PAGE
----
ail at the end of Forest Service Road 597. The trail is 6 miles long and can be tough to follow at times, so this is not a great option for those without previous backcountry experience. Those anglers that make the hike will be greatly rewarded. The fish in the meadows are spookier than in the canyon below, and longer leaders and 5x-6x tippet is recommended. Make longer, precise casts while limiting your false casting to fool these wary fish. Fishing more realistic patterns like a Parachute Adams, Extended body mayflies, and bunny duns will be more productive than bigger attractor flies. Look for fish along undercut banks, riffles, and at the heads of pools. Caddis hatch in the evening here, and an Elk Hair Caddis or X Caddis can be a deadly pattern. Above the reservoir, the river flows through a narrow glacial valley. The scenery is more of a draw to visit this section of the river than the fishing is.
Fishing above Lemon Reservoir, through the canyon to the meadows, can be excellent for rainbows, browns, and brook trout in the 6-10 in range, with bigger specimens sometimes found in the deeper plunge pools of the canyon. Browns are virtually non-existent in the meadows, replaced by abundant cutthroat trout. Runoff from snow can cloud this river, but since the drainage is smaller than most others in our area the runoff does not take as long to come down the drainage as it does in others. The Florida is usually fishable by mid-June and remains in good condition until late September.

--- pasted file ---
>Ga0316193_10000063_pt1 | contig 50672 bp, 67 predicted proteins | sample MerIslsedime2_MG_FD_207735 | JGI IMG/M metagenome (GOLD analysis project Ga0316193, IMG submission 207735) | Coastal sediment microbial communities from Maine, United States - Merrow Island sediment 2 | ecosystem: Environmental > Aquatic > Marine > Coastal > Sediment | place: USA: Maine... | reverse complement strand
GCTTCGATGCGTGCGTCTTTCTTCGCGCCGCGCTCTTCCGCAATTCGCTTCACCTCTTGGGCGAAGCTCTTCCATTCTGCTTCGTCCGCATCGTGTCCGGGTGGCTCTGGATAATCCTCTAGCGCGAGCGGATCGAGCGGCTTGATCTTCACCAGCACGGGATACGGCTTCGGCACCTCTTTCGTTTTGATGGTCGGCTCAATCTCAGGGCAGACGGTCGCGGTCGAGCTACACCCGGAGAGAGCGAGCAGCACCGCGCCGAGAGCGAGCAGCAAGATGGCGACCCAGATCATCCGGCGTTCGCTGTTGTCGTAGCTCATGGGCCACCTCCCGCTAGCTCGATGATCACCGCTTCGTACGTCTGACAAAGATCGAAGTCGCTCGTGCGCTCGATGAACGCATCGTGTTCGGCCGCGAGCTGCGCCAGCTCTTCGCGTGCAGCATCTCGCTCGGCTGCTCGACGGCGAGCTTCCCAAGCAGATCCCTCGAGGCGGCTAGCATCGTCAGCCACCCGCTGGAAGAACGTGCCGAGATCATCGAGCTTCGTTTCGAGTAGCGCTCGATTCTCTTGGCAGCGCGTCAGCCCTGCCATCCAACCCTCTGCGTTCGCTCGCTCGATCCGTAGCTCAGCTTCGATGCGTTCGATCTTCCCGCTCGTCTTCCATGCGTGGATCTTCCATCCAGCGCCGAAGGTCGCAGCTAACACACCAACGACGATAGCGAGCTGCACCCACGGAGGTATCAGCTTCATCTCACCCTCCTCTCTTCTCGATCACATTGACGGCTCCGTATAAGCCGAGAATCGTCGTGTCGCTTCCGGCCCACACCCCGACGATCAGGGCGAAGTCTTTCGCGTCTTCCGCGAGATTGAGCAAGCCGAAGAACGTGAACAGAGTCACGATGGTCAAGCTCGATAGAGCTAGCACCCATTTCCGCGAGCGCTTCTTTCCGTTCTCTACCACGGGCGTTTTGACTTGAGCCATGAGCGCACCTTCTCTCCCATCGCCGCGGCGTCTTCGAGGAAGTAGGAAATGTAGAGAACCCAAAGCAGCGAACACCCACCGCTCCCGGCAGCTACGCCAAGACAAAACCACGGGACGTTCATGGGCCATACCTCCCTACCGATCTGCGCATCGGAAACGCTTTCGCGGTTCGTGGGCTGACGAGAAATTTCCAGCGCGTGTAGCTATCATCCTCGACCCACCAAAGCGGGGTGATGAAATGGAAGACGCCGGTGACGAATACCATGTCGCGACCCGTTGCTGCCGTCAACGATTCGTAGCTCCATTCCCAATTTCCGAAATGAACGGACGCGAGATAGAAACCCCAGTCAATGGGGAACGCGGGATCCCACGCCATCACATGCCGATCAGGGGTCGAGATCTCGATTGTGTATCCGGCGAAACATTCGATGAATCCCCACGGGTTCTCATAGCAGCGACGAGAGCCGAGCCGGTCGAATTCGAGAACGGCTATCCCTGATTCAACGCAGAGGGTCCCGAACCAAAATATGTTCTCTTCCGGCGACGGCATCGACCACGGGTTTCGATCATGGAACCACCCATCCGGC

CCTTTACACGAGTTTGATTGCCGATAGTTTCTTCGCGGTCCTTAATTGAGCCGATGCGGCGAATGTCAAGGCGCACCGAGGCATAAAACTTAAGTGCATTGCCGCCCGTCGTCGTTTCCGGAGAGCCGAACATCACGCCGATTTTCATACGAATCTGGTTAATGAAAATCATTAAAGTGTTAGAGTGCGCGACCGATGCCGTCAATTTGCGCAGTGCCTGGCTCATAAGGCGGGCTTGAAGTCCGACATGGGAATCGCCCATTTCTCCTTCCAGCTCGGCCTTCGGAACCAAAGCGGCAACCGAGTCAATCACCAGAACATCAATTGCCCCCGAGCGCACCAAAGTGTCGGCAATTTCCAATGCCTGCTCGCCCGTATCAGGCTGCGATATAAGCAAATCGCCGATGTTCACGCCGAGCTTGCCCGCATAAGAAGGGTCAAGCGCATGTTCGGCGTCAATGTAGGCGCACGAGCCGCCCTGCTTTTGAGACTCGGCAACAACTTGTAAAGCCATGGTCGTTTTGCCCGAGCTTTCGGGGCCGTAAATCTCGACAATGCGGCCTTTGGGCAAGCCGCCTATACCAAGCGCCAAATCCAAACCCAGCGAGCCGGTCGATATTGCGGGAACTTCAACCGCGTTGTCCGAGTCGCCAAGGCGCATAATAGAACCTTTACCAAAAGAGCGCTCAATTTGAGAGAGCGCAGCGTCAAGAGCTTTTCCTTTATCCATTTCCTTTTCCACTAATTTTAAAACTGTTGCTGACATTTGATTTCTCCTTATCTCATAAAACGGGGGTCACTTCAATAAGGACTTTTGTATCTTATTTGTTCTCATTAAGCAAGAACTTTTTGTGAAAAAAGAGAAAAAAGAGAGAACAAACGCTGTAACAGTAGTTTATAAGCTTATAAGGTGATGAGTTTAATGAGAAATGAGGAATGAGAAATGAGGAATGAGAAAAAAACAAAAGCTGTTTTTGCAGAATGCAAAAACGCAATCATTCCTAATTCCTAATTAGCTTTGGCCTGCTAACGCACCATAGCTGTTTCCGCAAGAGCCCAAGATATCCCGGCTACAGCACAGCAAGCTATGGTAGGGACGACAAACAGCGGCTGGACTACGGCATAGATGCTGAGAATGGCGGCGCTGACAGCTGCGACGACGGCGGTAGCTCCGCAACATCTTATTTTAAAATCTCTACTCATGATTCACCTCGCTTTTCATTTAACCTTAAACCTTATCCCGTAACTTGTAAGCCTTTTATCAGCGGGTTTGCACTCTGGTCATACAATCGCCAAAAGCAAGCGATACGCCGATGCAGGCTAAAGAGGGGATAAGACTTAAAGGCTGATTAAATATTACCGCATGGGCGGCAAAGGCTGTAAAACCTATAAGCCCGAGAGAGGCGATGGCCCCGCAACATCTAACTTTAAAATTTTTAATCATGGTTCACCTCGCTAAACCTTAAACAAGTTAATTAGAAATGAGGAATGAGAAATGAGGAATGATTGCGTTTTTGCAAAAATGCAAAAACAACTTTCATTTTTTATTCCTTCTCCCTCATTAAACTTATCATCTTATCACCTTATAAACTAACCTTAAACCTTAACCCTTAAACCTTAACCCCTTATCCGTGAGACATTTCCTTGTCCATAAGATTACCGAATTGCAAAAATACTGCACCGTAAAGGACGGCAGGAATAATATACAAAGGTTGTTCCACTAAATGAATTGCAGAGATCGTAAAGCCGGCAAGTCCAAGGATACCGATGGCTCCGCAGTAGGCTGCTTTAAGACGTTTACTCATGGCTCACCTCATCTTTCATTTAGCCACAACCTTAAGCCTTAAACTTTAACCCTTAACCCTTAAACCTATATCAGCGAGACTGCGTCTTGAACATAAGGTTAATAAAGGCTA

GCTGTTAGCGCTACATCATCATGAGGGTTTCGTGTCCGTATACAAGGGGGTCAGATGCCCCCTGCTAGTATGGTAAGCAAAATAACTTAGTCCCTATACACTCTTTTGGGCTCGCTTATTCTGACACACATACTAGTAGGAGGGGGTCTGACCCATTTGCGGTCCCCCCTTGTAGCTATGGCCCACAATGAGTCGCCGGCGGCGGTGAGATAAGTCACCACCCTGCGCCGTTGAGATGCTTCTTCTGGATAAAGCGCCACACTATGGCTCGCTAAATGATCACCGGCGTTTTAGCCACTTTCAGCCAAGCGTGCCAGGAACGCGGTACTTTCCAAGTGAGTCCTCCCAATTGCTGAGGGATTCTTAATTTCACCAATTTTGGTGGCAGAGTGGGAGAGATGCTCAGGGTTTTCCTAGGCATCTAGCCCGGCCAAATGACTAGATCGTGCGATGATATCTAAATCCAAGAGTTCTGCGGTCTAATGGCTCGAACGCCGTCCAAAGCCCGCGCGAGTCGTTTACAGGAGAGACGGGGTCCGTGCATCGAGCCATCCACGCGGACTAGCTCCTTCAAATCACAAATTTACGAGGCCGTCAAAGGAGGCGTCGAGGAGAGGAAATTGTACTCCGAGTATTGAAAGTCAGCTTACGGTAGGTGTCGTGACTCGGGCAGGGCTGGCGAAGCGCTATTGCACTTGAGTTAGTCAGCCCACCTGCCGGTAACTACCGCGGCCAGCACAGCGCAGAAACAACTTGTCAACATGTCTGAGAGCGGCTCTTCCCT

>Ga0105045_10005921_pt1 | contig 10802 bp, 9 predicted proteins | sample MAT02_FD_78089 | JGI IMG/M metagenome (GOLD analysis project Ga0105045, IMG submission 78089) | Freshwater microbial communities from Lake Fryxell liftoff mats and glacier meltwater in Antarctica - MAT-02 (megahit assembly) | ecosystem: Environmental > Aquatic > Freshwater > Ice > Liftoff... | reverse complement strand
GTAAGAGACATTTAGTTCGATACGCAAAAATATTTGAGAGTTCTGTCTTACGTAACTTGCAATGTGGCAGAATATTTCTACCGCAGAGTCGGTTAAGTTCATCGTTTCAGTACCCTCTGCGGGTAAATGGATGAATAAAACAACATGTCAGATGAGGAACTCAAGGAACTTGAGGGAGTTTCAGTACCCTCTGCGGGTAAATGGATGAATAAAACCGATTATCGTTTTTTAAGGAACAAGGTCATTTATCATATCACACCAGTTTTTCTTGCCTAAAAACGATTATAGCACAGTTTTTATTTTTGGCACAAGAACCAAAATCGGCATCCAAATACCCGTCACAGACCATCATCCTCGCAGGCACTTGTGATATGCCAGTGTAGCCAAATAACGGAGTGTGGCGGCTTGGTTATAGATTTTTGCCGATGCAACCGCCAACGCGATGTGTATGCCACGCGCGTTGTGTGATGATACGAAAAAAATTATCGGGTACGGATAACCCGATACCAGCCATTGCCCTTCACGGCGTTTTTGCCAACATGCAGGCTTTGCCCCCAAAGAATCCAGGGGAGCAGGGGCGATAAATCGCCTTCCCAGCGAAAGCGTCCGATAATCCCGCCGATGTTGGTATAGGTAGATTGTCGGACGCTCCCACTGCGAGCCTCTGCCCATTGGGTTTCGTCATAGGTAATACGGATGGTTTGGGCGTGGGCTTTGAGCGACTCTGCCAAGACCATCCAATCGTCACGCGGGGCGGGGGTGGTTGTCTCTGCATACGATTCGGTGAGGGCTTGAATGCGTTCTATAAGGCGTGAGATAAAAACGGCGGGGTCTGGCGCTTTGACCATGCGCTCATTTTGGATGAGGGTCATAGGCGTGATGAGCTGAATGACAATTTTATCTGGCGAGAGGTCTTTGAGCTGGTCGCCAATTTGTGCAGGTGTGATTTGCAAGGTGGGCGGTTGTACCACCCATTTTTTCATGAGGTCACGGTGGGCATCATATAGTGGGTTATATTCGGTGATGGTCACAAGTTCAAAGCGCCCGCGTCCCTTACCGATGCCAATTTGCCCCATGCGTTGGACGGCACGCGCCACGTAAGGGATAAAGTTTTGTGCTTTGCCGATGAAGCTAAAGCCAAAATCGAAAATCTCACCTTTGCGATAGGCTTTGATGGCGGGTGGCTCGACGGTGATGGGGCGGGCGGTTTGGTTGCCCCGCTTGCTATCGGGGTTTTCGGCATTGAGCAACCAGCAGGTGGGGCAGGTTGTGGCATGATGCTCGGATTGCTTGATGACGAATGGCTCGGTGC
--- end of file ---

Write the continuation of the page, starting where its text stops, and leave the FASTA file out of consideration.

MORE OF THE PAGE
3) Williams Creek
Williams Creek is a major tributary of the Piedra River north of Pagosa Springs. It is easier to access than the other 2 streams on our list, and because of that it will see a little more pressure, but it is still a great place to get away from the big crowds. Just like our other 2 entries, Williams creek is divided into two sections by a reservoir, aptly named Williams Creek Reservoir. The section above the reservoir is a mix of rugged canyons and deep plunges, with the water opening up into meadows at about the 4-mile mark. The upper section is best done on an overnight trip, packing up to the meadows to set camp, then fishing the meadows and back down through the canyon. There is not an abundance of fish in the upper stretch, but the ones that are there can grow up to 16 inches with relative ease. Fish the slower water around boulders or bends in the stream for your best results.